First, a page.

01 July 2022

Praying with the Psalms in Ordinary Time:
1 July 2022 (Psalm 128)

‘Your wife will be like a fruitful vine within your house’ (Psalm 128: 3) … a fruitful vine in the walled garden at the Hedgehog Vintage Inn in Lichfield (Photograph: Patrick Comerford, 2022)

Patrick Comerford

In the Calendar of the Church, we are in Ordinary Time. Before today begins, I am taking some time this morning to continue my reflections drawing on the Psalms.

In my blog, I am reflecting each morning in this Prayer Diary in these ways:

1, Short reflections on a psalm or psalms;

2, reading the psalm or psalms;

3, a prayer from the USPG prayer diary.

Psalm 128:

Psalm 128 is the ninth in a series of 15 short psalms (Psalm 120-134) known as the ‘Songs of Ascents.’ These psalms begin with the Hebrew words שיר המעלות‎ (Shir Hama’a lot). In the slightly different numbering system in the Greek Septuagint and the Latin Vulgate, this is counted as Psalm 127. It is sometimes known by its opening words in Latin, Beati omnes qui timent Dominum.

Many scholars say these psalms were sung by worshippers as they ascended the road to Jerusalem to attend the three pilgrim festivals. Others say they were sung by the Levite singers as they ascended the 15 steps to minister at the Temple in Jerusalem.

The Mishnah notes the correspondence between the 15 songs and the 15 steps between the men’s court and the women’s courtyards in the Temple. A Talmudic legend says King David composed or sang the 15 songs to calm the rising waters at the foundation of the Temple.

One view says the Levites first sang the Songs of Ascent at the dedication of Solomon’s Temple during the night of 15 Tishri 959 BCE. Another study suggests they were composed for a celebration after Nehemiah’s rebuilding of the walls of Jerusalem in 445 BCE. Others suggest they may originally have been songs sung by the exiles returning from Babylon, ascending to Jerusalem or individual poems later collected together and given the title linking them to pilgrimage after the Babylonian captivity.

These psalms are cheerful and hopeful, and they place an emphasis on Zion. They were suited for being sung because of their poetic style and the sentiments they express. They are brief, almost like epigrams, and they are marked by the use of a keyword or repeated phrase that serves as a rung on which the poem ascends to its final theme.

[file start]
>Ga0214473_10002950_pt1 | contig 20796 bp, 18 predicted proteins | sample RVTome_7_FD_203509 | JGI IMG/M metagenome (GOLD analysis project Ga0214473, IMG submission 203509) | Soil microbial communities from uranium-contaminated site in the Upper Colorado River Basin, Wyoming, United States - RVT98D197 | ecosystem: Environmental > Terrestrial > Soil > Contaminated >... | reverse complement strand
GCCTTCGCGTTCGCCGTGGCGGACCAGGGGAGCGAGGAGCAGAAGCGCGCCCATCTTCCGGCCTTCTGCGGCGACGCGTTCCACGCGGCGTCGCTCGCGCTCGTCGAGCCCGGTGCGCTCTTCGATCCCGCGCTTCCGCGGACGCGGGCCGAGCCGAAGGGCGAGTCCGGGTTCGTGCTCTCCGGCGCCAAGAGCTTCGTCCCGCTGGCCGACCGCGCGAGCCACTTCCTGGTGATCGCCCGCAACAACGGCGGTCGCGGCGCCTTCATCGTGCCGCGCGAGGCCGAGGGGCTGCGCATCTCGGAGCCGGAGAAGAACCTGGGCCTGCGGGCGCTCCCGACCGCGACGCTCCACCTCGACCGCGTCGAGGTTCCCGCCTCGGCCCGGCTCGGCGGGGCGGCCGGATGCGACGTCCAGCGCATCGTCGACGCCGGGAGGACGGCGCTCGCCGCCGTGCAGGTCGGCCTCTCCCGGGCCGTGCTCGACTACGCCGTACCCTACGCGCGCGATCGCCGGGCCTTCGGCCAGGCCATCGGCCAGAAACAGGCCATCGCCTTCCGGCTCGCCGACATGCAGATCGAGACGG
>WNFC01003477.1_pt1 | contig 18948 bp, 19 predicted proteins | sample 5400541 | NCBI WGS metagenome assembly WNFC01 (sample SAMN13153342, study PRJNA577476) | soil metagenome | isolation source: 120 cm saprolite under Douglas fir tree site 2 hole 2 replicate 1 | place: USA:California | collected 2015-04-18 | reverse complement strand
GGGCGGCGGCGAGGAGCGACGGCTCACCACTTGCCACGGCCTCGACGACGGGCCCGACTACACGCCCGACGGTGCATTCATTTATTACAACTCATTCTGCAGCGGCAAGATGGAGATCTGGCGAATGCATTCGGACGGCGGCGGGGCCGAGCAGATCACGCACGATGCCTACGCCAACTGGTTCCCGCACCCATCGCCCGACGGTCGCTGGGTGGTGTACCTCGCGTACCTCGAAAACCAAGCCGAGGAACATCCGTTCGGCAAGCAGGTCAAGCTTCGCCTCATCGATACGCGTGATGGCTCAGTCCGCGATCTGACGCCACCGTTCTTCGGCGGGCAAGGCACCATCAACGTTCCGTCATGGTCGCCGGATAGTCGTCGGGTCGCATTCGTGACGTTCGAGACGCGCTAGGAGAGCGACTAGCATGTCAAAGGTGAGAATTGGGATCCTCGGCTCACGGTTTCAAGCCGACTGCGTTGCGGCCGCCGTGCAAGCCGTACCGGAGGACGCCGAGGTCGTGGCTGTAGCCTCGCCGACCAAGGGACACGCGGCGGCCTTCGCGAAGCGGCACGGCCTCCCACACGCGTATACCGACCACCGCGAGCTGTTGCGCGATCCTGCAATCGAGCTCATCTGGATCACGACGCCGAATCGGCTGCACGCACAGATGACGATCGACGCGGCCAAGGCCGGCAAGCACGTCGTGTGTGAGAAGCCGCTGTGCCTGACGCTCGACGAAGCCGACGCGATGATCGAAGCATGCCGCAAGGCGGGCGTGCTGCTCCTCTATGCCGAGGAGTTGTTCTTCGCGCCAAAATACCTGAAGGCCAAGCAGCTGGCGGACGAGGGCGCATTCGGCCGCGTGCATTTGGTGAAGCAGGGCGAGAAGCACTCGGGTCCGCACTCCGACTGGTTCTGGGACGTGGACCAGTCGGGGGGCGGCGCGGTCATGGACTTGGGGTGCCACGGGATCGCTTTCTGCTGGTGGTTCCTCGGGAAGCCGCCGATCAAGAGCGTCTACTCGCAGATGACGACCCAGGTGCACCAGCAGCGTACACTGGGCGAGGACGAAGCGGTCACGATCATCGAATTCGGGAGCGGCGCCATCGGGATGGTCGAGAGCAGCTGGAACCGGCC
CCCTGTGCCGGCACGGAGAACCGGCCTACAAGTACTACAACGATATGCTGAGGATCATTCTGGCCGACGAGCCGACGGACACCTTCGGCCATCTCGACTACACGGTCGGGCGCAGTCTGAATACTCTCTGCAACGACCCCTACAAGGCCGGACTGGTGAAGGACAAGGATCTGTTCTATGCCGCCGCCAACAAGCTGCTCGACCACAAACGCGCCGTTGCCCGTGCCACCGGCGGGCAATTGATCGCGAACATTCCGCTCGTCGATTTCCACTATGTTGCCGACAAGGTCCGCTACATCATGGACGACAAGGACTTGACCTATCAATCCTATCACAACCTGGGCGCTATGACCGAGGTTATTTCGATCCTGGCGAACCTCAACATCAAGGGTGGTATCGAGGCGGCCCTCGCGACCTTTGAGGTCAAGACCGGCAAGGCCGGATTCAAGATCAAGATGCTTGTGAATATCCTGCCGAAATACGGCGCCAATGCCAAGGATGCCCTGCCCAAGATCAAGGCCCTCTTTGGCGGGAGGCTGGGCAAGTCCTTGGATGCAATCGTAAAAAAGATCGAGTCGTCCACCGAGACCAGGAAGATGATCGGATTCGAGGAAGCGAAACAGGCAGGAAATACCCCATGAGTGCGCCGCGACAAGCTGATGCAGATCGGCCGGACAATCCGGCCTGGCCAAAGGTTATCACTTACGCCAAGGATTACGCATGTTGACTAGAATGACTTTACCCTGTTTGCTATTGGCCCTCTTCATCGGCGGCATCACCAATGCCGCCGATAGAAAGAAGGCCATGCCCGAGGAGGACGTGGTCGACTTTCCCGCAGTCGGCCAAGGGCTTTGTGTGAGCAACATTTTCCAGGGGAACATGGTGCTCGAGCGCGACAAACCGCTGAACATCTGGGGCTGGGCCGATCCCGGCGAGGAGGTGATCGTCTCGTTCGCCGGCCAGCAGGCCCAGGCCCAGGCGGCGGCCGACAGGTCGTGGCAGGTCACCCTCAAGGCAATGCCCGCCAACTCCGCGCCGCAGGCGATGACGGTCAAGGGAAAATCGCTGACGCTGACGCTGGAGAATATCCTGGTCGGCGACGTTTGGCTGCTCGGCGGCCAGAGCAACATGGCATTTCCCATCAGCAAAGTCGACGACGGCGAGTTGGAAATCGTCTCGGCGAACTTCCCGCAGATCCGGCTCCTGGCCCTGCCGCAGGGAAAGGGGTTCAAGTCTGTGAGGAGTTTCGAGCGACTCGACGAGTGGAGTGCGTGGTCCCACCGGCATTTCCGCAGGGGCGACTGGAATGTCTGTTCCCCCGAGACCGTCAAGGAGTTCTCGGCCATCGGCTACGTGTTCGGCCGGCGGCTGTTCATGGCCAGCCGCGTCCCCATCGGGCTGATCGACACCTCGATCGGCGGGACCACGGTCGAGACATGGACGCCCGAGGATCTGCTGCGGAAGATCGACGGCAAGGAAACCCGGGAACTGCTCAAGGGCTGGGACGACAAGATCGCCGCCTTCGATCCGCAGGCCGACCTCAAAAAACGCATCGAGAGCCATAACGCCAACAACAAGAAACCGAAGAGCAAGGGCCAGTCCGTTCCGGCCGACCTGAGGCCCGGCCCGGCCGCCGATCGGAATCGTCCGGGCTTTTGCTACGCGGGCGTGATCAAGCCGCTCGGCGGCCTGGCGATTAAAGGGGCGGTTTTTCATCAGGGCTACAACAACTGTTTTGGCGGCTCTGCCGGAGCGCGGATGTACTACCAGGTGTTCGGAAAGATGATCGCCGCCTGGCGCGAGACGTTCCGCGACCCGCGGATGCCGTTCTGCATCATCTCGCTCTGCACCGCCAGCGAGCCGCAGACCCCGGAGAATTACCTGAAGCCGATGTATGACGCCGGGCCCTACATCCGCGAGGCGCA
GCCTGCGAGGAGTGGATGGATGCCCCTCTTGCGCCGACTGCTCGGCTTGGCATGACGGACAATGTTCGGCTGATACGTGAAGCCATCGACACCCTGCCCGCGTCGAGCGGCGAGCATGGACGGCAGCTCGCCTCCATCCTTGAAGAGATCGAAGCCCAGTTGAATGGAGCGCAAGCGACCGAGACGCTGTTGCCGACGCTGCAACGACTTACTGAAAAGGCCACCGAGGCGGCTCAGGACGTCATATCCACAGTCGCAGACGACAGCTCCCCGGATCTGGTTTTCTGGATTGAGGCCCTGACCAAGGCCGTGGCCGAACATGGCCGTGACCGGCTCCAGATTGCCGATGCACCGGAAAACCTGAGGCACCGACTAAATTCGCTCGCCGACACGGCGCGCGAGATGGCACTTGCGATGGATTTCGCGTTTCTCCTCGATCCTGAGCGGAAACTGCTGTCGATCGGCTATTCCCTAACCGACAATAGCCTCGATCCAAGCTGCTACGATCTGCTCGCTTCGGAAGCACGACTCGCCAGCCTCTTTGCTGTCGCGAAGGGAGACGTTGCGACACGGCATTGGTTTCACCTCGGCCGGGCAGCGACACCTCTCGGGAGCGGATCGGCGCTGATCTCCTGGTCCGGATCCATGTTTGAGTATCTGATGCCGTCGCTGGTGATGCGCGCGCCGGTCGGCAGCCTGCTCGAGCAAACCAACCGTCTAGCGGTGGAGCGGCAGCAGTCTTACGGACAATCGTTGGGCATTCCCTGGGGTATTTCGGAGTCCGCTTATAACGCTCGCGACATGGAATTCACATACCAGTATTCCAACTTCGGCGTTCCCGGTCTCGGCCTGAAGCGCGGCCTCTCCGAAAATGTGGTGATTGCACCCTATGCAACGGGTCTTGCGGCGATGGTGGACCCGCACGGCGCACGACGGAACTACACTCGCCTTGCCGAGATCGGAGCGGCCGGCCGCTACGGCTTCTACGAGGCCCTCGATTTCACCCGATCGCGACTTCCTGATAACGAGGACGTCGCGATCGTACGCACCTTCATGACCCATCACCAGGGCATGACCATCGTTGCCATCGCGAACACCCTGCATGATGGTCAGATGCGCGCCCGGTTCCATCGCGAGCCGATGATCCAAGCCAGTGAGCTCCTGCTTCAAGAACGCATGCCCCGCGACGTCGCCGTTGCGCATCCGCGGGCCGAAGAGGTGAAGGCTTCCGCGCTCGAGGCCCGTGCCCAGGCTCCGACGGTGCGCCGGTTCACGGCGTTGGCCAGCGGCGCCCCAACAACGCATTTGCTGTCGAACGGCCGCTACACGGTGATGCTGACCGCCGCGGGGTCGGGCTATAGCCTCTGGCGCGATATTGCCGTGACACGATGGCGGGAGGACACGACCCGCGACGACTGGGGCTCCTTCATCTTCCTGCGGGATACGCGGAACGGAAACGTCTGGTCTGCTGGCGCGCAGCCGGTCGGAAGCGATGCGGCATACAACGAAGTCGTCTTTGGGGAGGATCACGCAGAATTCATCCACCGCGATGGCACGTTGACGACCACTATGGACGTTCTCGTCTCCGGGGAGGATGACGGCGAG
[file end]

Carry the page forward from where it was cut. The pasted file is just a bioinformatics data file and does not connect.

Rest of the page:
Psalm 128 may date from the post-exilic period, after the year 539 BCE. It was probably a pilgrimage song, sung as people walked to Jerusalem for a major festival.

This is a short psalm only six verses, and discusses the blessed state of those who follow God.

Those who hold God in awe will be joyful; they are those who follow God’s ways. If we do so, we will be prosperous, enjoying the results of our hard work and living in harmony with God.

The promises of large families and the guarantee of heirs was a blessing in an age of high infant mortality. Verses 5-6 form a blessing, perhaps pronounced by a priest. The prosperity of Jerusalem was fundamental to the happiness of the people, who prayed that God would bless the people in the community from Zion, his dwelling place in the Temple.

These concluding verses also include a well-known blessing at traditional weddings in rural Ireland: ‘May you live to see your children’s children.’ The Book of Proverbs celebrates the same idea: ‘Children’s children are the crown of old men’ (Proverbs 17: 6).

The concluding prayer for peace upon Israel also appears in Psalm 125 and is a ‘detached clause.’

‘Your children will be like olive shoots’ (Psalm 128: 3) … the olive tree is an essential part of life in Crete (Photograph: Patrick Comerford)

Psalm 128 (NRSVA):

A Song of Ascents.

1 Happy is everyone who fears the Lord,
who walks in his ways.
2 You shall eat the fruit of the labour of your hands;
you shall be happy, and it shall go well with you.

3 Your wife will be like a fruitful vine
within your house;
your children will be like olive shoots
around your table.
4 Thus shall the man be blessed
who fears the Lord.

5 The Lord bless you from Zion.
May you see the prosperity of Jerusalem
all the days of your life.
6 May you see your children’s children.
Peace be upon Israel!

Today’s Prayer:

The theme this week in the prayer diary of the Anglican mission agency USPG (United Society Partners in the Gospel) is ‘Ethics and Leadership.’ It was introduced on Sunday by Andy Flannagan, Executive Director of Christians in Politics.

Friday 1 July 2022:

The USPG Prayer Diary invites us to pray today in these words:

Let us pray for the work of Christians in Parliament as they support MPs, peers and the many parliamentary staff who work in the Houses of Parliament.

Yesterday’s reflection

Continued tomorrow

Scripture quotations are from the New Revised Standard Version Bible: Anglicised Edition copyright © 1989, 1995, National Council of the Churches of Christ in the United States of America. Used by permission. All rights reserved worldwide. http://nrsvbibles.org

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